Distant storms even as far away as 100 km, could create sudden turbulence in mid flight and cause passenger injuries because of the refusal to wear seat belts.
The research by Todd Lane from the Centre of Excellence for Climate System Science and The University of Melbourne, has highlighted the impact of atmospheric gravity waves caused by thunderstorms and how air safety guidelines have not taken them into
“It is likely that many reports of encounters with turbulence are caused by thunderstorm generated gravity waves, making them far more important for turbulence than had previously been recognised,” Lane said, the journal Bulletin of the American Meteorological Society reports.
“Previously it was thought turbulence outside of clouds was mostly caused by jet streams and changes in wind speed at differing altitudes, known as wind shear, but this research reveals thunderstorms play a more critical role,” he said, according to the Centre of Excellence statement.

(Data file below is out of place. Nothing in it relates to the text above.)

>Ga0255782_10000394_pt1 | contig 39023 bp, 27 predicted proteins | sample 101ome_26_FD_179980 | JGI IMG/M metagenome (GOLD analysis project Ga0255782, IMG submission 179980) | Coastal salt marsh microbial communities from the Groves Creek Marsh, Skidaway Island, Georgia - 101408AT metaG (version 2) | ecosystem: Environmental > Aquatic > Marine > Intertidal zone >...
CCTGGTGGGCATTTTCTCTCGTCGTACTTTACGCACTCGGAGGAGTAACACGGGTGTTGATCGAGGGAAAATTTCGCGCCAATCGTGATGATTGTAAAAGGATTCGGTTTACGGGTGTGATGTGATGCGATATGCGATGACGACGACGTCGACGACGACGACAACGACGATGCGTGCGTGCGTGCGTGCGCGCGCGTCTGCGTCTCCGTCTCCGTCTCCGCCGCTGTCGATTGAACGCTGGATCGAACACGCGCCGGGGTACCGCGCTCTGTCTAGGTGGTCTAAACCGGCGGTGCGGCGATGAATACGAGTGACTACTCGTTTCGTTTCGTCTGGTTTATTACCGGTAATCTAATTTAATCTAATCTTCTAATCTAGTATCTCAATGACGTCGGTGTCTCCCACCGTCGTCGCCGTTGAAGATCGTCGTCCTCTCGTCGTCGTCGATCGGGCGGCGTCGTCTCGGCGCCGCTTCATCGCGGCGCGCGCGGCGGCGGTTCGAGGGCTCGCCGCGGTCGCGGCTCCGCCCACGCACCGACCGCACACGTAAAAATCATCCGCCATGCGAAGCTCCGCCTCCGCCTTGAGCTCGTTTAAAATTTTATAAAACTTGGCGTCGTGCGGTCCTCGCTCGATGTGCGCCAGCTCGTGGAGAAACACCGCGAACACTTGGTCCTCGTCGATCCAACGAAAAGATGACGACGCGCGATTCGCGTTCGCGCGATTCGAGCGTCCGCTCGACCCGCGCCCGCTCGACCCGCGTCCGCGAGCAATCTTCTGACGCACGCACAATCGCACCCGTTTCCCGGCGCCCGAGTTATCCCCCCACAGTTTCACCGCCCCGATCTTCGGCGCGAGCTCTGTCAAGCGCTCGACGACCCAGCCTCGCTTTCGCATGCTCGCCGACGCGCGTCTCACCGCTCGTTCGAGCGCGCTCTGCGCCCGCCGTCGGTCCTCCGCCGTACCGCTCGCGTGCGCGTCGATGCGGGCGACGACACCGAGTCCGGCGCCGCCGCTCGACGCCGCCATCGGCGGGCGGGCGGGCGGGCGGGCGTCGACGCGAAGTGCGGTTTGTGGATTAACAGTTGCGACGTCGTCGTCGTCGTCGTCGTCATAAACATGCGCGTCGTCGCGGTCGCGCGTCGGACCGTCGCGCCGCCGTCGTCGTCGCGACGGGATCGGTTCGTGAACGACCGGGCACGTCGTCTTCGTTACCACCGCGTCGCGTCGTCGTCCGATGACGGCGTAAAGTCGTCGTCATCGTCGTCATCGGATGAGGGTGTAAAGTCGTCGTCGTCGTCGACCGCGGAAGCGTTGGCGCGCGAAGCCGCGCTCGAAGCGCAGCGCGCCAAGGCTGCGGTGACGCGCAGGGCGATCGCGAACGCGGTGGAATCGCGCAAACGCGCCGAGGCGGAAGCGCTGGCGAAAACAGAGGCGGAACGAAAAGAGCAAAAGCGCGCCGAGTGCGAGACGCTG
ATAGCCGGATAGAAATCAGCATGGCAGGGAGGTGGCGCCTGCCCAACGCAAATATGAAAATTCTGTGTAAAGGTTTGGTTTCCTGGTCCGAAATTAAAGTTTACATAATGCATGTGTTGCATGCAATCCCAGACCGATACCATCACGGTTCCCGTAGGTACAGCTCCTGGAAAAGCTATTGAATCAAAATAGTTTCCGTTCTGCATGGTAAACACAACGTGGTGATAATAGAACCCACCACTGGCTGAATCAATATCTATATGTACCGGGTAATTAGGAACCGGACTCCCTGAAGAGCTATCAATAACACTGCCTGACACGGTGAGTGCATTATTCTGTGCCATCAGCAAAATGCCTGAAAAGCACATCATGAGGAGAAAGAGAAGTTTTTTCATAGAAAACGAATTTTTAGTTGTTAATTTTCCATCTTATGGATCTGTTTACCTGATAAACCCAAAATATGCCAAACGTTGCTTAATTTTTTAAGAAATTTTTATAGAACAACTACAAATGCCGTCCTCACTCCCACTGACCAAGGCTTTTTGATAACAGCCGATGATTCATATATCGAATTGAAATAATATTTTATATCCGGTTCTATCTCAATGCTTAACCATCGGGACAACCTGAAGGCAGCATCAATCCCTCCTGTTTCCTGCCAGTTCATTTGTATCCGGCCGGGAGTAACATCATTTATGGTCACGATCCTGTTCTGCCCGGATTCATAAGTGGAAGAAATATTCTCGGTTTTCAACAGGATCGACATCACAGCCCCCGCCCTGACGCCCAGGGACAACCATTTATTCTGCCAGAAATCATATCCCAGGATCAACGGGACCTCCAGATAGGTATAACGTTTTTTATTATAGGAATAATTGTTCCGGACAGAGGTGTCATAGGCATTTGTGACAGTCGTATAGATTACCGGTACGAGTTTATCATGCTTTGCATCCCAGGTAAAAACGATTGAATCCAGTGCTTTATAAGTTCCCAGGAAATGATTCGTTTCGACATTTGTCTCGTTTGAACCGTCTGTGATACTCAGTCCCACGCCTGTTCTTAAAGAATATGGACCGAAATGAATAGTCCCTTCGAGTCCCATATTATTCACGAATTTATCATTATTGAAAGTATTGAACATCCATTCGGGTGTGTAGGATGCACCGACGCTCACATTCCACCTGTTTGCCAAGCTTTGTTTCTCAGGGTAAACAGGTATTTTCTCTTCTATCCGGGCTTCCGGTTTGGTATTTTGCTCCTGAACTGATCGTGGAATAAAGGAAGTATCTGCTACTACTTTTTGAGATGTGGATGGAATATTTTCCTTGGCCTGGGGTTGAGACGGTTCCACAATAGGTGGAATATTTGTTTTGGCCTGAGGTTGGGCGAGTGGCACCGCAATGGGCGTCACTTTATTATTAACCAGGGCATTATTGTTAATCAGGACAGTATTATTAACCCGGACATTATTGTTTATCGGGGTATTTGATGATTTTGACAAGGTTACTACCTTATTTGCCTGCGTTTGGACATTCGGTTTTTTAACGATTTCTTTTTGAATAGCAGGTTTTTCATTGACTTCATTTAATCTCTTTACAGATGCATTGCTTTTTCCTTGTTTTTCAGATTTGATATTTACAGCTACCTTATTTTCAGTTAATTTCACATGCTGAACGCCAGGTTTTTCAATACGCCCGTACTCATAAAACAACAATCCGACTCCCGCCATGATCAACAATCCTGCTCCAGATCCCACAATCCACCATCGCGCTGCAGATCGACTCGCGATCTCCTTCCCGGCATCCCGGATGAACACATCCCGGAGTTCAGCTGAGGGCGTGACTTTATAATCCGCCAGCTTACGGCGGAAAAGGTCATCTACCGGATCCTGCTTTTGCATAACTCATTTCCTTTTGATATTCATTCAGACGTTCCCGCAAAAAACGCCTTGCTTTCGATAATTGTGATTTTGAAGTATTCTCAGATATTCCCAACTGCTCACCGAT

Lane said it is now recognised that thunderstorms have far reaching effects, modifying airflow, strengthening the jet stream and enhancing wind shear at a significant distance from the storm cell itself.
Beyond the immediate safety concerns, it has been estimated that turbulence costs the aviation industry more than $100 million a year globally due to associated rerouting and service checks.
“Ten years ago, we didn’t have the computing power and atmospheric models to answer some of the important questions around turbulence,” Lane said.
“Now we can answer some crucial questions but there are only a few groups working on this problem. We need more researchers to become engaged to improve the guidelines and passenger safety.” (IANS)